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Sensemaking Corporate Social Responsibility, Reflexive Organisational Change and Moral Transpose, the Case of Volkswagen ‘Diesel Dupe’ Crisis

Journal article
Authors Tan Seng Teck
Selvamalar Ayadurai
William Chua
Tan Peng Liang
Shahryar Sorooshian
Published in Journal of Management and Sustainability
Volume 10
Issue 1
ISSN 1925-4725
Publication year 2020
Published at Department of Business Administration
Language en
Links www.ccsenet.org/journal/index.php/j...
Subject categories Other Social Sciences

Abstract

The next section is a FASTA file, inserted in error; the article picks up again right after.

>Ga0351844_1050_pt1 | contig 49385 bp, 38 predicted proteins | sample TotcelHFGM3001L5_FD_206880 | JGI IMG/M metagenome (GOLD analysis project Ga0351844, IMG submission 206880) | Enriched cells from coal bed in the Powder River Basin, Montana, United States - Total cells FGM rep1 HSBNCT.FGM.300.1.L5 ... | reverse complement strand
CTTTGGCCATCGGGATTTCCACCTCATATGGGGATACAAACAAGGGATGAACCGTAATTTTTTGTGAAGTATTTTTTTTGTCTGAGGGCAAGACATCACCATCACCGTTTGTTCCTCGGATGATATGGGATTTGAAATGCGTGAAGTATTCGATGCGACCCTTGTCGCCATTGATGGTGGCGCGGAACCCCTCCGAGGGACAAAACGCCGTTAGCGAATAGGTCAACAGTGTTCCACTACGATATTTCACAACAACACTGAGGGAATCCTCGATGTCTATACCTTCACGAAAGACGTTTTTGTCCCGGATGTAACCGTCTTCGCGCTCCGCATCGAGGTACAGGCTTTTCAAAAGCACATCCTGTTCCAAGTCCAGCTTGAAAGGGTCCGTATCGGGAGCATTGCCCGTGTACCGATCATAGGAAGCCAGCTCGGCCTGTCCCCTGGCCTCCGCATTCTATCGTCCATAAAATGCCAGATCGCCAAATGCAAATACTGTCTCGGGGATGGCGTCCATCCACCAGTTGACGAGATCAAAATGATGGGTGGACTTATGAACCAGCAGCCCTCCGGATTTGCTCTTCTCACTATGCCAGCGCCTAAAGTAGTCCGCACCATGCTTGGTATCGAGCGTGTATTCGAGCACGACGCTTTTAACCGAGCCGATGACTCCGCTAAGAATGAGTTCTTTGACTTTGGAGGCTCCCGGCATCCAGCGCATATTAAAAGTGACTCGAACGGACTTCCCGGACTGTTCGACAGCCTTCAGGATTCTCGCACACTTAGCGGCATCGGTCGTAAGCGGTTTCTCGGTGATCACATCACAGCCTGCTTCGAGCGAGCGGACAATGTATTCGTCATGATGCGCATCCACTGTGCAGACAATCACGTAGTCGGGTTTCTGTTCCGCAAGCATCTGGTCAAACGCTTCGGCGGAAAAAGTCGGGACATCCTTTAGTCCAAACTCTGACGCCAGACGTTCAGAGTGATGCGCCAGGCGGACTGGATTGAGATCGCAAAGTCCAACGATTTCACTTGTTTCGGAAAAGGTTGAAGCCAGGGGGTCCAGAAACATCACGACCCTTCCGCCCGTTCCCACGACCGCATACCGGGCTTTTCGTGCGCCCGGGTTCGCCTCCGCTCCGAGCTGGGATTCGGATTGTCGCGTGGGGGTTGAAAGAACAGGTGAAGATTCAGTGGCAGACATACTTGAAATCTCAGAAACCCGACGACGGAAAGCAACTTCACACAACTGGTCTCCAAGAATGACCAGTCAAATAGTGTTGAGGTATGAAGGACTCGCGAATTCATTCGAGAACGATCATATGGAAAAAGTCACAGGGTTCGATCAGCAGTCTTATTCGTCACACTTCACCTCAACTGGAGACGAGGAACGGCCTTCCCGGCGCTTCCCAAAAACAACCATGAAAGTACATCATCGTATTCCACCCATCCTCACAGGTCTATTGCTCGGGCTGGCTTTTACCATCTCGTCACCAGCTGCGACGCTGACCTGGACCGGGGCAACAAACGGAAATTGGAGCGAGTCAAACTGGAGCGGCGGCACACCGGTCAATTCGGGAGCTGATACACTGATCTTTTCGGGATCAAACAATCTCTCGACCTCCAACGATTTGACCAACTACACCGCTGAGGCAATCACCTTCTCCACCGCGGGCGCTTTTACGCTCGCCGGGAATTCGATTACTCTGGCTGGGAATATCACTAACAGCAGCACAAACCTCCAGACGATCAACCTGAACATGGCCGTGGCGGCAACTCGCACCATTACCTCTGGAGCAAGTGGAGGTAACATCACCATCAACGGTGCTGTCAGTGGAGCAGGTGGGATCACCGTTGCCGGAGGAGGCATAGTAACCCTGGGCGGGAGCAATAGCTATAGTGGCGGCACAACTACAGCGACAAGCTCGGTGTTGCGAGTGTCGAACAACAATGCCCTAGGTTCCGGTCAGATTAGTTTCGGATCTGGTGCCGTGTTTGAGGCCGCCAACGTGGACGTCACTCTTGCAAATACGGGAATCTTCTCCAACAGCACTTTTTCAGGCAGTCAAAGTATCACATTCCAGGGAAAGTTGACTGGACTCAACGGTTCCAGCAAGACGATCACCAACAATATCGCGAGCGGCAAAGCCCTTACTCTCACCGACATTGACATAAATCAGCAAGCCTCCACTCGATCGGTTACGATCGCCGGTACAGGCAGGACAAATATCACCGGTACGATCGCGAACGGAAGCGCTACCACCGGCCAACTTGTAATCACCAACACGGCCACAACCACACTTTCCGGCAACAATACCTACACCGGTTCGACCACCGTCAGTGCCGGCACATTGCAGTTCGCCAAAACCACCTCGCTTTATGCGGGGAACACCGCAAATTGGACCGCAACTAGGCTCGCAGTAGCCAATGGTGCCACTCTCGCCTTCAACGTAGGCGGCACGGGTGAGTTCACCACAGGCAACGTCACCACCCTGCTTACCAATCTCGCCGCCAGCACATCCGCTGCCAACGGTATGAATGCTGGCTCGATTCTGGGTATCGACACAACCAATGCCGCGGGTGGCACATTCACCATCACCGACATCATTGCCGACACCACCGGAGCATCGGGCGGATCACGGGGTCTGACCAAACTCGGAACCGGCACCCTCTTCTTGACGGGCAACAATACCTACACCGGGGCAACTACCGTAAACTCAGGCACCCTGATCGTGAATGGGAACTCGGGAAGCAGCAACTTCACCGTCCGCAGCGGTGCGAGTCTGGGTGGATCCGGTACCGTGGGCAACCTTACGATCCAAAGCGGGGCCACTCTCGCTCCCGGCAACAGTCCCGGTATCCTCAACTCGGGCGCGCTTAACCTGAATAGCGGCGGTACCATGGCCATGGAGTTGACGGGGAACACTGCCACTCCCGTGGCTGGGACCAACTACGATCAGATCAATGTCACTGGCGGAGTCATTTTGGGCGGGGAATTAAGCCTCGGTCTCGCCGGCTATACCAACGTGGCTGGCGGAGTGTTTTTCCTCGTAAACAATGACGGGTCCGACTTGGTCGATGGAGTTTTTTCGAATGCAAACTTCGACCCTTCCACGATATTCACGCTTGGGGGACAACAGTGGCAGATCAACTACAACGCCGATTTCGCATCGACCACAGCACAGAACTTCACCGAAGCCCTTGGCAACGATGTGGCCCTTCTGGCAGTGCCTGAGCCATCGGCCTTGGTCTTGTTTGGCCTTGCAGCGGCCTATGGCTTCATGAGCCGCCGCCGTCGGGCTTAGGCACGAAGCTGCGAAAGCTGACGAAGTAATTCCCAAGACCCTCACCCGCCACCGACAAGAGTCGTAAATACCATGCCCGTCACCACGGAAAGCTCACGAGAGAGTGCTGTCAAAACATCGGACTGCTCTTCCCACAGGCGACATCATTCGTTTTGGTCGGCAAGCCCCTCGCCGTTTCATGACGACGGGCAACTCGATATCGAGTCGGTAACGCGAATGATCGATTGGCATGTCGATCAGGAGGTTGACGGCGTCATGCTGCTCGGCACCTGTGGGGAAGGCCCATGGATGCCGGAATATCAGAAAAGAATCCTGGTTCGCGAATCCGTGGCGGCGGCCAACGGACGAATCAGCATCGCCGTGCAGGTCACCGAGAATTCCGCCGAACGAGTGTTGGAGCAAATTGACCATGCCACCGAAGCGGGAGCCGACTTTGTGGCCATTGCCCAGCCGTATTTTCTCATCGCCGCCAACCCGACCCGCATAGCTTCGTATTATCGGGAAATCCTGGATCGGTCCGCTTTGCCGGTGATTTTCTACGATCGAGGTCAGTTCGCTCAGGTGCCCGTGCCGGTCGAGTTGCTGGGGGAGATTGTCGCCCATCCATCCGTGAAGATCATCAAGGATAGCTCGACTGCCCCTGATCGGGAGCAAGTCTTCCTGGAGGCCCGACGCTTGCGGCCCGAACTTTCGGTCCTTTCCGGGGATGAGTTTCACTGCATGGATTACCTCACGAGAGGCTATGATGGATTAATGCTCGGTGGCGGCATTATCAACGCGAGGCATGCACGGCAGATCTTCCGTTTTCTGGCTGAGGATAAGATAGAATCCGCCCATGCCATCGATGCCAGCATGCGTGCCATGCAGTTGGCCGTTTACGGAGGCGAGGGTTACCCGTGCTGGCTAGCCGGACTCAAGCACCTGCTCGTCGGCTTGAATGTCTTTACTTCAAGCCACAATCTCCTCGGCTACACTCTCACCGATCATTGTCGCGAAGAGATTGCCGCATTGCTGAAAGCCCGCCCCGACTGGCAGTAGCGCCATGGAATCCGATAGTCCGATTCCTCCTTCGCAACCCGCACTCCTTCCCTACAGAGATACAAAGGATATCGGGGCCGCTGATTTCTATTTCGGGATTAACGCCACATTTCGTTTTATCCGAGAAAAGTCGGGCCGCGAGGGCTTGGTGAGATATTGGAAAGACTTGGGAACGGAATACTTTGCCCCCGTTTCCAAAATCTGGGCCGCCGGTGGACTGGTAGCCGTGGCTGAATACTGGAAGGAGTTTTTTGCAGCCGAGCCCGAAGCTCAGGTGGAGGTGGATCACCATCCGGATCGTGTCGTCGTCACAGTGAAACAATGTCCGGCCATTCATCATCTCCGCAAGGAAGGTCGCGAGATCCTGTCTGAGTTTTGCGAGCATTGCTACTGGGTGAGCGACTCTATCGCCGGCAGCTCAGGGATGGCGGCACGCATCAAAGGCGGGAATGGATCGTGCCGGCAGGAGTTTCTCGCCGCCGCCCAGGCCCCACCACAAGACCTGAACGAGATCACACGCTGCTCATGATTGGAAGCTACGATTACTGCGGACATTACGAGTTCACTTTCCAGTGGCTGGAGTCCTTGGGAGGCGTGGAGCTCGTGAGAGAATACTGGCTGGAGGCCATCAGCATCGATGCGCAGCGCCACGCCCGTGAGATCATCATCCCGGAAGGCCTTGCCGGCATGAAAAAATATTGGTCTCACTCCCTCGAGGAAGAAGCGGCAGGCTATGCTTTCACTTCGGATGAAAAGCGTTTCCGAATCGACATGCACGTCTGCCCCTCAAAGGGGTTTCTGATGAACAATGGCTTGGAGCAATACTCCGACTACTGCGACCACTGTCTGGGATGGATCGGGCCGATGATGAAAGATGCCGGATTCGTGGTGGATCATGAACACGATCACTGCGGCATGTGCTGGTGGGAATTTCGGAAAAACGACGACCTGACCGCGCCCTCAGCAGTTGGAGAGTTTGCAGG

The world has witnessed corporate scandals of monstrosity magnitude. The Enron Scandal, the Nike Sweatshop scandal and the recent Johnson and Johnson baby talc in 2018 are some dishonors that reshaped the business world and reinvigorated the importance of business ethics. Indeed, supranational and national movements such as the Global Reporting Initiatives have responded to these scandals by imposing stricter corporate reporting to instill greater transparency and corporate responsibility. Ironically, despite unwavering efforts, corporations are still blatantly flouting regulations. The Volkswagen “diesel dupe” crisis is a stark reminder of the inherent weakness of current regulations. Despite Volkswagen’s staunch adherence to those stringent reporting guidelines, they breached ethics to the core, creating a tsunami of vehicle recalls, massive social, political and legal repercussions. Volkswagen’s cheat device is a ‘creative destruction’ that challenged the fundamental usefulness of corporate reporting. Corporate social responsibility has evolved tremendously, now taking the form of positivistic reporting patterns. Corporations are measured by their ecological, social and economic performance where they flamboyantly table those data and information to garner stakeholders’ support and legitimacy. However, a pragmatic approach towards corporate social responsibility is self-defeating. It erodes and dilutes a corporation’s ability to make sense, communicate and adapt to their externalities. Instead, corporations boast of their corporate prowess and triple bottom line. Using Volkswagen as a subject, this paper exposes the inherent weaknesses of a positivistic corporate reporting approach to social responsibility. A positivistic approach such as this cannot engender a truthful, honest and open posture in business corporations. Instead, this paper exemplifies that a meaningful sensemaking corporate social responsibility instills reflexive organisation change and moral transpose within corporations. This paper underlines this reflexive organisational change and moral transpose in Volkswagen as they encounter the diesel crisis. This study is novel and greatly enhances previous literatures in corporate social responsibility by instilling an appropriate model to underline these momentous reflexive organisational changes and moral transformations in Volkswagen

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